This December, female seniors at Effat University took part in the country’s first solar energy training program on how to install a rooftop solar photovoltaic system created by Saudi female engineers.
Speaking to Arab News, the Dean of Graduate Studies and Research, Malak Al-Nory, explained that the training program was a joint effort between the university and Altaqaa Alternative Solutions Company.
He also explained that they had been approached by several companies offering “to install solar roofs for us, but we wanted our students to experience it firsthand, to partake in designing and installation. We’re looking for many studies to be conducted as an aftermath of this program.”
The solar system will be installed alongside an electric grid, helping to generate power for the deanship of graduate studies and research building.
Effat University is the first university in Saudi Arabia to offer female students a two-year-long Master’s in Energy Engineering, demonstrating its commitment in supporting the country’s Vision 2030, to create “a sustainable non-oil dependent future for the Kingdom,” said Dr. Haifa Jamal Al-Lail, president of the University.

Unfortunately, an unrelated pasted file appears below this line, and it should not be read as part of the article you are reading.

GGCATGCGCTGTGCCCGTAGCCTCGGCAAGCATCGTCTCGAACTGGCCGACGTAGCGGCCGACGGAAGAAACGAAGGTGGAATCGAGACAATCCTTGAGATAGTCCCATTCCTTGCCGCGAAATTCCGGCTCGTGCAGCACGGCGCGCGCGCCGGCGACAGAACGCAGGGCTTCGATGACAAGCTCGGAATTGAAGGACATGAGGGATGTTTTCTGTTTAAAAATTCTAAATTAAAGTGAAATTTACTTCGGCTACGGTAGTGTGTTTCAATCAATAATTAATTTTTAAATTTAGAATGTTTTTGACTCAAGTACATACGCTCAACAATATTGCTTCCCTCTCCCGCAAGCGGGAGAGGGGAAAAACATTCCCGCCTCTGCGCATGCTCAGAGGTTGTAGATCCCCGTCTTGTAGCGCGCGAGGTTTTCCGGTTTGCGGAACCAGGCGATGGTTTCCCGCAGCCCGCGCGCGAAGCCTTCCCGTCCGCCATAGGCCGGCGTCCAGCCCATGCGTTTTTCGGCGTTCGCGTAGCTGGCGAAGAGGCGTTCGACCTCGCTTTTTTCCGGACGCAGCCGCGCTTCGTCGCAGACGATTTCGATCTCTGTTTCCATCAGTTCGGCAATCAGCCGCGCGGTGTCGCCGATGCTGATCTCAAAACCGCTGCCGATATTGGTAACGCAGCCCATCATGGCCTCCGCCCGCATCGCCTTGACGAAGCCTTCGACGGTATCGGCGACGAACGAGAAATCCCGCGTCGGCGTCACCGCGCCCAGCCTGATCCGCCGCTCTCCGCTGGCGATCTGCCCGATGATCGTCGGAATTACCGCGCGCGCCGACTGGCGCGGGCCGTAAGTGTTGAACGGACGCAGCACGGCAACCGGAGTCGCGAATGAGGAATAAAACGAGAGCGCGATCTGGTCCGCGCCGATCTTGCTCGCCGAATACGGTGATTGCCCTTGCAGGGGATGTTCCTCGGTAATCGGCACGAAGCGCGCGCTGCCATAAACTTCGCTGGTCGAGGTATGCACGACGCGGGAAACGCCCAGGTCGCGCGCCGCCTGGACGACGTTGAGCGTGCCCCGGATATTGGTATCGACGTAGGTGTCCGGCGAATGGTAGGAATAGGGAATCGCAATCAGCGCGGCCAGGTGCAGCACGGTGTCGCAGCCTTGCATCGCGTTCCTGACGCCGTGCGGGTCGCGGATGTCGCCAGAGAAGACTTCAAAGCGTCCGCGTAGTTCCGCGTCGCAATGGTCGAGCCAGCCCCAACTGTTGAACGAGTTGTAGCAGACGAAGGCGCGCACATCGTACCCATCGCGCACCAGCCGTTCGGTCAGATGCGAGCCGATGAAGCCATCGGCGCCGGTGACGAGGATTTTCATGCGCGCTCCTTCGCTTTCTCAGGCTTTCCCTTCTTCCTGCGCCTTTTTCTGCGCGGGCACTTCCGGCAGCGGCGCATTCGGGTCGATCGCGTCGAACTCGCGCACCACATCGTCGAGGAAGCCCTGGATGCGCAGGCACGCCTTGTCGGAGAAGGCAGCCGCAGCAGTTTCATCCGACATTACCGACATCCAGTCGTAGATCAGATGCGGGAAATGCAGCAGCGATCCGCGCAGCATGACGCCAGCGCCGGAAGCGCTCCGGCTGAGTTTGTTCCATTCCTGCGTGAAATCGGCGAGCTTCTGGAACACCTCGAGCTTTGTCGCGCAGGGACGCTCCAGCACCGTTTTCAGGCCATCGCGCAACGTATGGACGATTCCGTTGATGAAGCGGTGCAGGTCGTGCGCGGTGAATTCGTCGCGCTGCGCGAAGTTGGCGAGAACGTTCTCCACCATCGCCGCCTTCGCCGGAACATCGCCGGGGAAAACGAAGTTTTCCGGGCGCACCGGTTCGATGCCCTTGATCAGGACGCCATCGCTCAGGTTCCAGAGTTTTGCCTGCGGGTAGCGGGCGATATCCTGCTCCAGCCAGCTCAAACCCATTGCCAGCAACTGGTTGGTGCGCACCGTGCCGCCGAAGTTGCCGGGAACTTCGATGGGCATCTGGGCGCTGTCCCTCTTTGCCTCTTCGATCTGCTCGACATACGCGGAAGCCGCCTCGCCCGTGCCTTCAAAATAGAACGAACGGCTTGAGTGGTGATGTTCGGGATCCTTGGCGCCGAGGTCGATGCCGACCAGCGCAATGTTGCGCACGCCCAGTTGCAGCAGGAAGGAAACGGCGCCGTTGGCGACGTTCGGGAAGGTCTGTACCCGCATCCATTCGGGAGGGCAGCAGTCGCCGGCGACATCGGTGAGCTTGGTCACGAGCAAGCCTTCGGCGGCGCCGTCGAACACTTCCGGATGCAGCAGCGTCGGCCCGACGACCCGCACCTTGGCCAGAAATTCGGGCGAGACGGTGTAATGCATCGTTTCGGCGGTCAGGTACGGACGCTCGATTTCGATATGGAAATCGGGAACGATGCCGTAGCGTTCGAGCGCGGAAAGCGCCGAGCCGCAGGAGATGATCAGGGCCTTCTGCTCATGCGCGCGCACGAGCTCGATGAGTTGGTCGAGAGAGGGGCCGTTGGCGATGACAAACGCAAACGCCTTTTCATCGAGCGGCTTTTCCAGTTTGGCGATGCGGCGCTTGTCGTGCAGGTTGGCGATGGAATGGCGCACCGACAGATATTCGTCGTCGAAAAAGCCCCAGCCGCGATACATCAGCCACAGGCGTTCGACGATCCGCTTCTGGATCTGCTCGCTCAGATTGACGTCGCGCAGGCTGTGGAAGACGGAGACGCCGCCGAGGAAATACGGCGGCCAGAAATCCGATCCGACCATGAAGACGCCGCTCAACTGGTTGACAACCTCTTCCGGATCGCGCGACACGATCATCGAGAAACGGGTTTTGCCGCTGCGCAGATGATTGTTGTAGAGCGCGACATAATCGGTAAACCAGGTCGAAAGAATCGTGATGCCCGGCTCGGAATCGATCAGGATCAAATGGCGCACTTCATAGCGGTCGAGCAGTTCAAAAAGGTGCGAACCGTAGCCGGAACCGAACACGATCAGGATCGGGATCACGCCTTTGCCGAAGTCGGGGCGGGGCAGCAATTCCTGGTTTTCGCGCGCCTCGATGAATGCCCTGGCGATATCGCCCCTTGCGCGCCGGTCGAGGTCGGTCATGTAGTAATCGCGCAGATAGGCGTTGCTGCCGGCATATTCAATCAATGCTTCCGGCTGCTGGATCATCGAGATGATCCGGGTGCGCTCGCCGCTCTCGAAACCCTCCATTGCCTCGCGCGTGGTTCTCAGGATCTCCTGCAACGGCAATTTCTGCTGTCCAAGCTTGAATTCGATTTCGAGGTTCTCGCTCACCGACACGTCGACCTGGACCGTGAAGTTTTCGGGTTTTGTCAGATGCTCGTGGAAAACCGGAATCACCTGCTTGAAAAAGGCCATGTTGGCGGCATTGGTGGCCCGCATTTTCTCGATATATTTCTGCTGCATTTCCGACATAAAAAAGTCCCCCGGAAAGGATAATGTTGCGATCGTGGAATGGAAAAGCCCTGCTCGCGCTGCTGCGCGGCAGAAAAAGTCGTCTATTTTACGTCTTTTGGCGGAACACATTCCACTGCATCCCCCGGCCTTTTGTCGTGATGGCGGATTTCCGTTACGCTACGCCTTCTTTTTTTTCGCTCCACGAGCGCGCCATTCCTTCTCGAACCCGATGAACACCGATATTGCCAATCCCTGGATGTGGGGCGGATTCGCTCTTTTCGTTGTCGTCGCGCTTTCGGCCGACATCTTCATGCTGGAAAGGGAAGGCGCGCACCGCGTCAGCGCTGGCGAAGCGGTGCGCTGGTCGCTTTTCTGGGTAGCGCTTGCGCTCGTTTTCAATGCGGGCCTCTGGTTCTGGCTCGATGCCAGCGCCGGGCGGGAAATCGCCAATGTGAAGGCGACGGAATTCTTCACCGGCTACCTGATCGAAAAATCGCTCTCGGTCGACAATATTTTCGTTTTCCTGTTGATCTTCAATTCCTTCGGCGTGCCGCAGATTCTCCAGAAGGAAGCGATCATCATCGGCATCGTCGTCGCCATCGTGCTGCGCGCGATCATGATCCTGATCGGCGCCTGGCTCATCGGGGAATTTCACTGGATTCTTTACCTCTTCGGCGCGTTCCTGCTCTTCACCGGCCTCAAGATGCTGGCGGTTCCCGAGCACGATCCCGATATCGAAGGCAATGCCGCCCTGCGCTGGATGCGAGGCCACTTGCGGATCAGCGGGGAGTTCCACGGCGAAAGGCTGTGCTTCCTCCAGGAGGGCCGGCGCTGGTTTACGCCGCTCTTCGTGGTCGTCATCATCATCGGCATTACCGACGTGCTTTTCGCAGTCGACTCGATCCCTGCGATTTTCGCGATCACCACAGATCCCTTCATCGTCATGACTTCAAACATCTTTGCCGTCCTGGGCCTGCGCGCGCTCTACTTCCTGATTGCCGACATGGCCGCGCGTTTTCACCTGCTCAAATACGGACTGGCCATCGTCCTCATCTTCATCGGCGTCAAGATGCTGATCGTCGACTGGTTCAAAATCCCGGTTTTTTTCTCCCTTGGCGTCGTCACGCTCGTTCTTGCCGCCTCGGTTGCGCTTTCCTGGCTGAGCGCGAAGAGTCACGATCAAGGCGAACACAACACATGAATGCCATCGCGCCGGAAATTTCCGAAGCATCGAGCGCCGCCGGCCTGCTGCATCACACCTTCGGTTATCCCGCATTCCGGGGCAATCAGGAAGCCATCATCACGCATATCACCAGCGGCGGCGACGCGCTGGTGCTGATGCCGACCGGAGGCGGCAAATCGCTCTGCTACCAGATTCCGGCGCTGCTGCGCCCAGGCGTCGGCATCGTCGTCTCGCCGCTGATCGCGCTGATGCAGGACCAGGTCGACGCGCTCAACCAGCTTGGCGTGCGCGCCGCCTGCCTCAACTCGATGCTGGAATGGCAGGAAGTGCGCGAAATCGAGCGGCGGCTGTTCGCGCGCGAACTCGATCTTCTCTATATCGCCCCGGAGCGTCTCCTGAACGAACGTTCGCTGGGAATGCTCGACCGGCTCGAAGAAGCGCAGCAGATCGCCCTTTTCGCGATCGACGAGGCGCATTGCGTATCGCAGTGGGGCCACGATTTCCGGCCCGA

Over the past years, women in the region have been enrolling in science, technology, engineering and math university courses at astounding rates, according to a recent study conducted by the New York University Abu Dhabi (NYUAD).
According to Gulf News, r the number of female university students in the Middle East enrolling in STEM subjects such as computer science and engineering is close to 50 percent, higher in comparison to countries such as the US, where enrolment rates for women range between 10 and 20 percent.
“In the Arab world, women are embracing these sectors, in some countries like Palestine, Egypt, Saudi Arabia and even the UAE, it is women who sometimes even make up the majority of students in computer science and engineering [courses],” explained Sana Odeh, clinical professor of computer science at New York University Abu Dhabi.